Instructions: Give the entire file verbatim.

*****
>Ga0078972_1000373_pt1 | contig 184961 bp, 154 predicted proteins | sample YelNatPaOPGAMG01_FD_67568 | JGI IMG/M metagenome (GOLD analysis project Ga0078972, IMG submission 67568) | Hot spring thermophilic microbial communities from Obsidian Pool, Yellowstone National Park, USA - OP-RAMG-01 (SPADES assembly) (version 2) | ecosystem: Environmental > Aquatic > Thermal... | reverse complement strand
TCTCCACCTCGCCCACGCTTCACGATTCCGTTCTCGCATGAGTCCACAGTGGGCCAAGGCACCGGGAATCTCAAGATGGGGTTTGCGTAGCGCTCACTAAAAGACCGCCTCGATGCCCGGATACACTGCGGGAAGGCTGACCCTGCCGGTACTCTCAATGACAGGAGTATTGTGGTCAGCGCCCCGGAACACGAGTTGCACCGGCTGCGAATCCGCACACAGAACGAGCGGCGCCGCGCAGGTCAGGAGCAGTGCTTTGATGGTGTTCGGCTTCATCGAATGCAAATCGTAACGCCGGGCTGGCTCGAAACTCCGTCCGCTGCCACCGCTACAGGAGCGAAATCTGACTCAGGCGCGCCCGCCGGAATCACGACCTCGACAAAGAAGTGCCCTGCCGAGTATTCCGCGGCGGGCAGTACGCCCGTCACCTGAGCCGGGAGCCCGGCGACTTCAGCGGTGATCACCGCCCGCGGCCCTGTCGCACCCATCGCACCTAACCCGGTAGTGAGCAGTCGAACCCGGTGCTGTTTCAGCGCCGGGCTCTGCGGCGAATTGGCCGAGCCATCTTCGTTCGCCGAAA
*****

>Ga0078972_1000373_pt1 | contig 184961 bp, 154 predicted proteins | sample YelNatPaOPGAMG01_FD_67568 | JGI IMG/M metagenome (GOLD analysis project Ga0078972, IMG submission 67568) | Hot spring thermophilic microbial communities from Obsidian Pool, Yellowstone National Park, USA - OP-RAMG-01 (SPADES assembly) (version 2) | ecosystem: Environmental > Aquatic > Thermal... | reverse complement strand
TCTCCACCTCGCCCACGCTTCACGATTCCGTTCTCGCATGAGTCCACAGTGGGCCAAGGCACCGGGAATCTCAAGATGGGGTTTGCGTAGCGCTCACTAAAAGACCGCCTCGATGCCCGGATACACTGCGGGAAGGCTGACCCTGCCGGTACTCTCAATGACAGGAGTATTGTGGTCAGCGCCCCGGAACACGAGTTGCACCGGCTGCGAATCCGCACACAGAACGAGCGGCGCCGCGCAGGTCAGGAGCAGTGCTTTGATGGTGTTCGGCTTCATCGAATGCAAATCGTAACGCCGGGCTGGCTCGAAACTCCGTCCGCTGCCACCGCTACAGGAGCGAAATCTGACTCAGGCGCGCCCGCCGGAATCACGACCTCGACAAAGAAGTGCCCTGCCGAGTATTCCGCGGCGGGCAGTACGCCCGTCACCTGAGCCGGGAGCCCGGCGACTTCAGCGGTGATCACCGCCCGCGGCCCTGTCGCACCCATCGCACCTAACCCGGTAGTGAGCAGTCGAACCCGGTGCTGTTTCAGCGCCGGGCTCTGCGGCGAATTGGCCGAGCCATCTTCGTTCGCCGAAA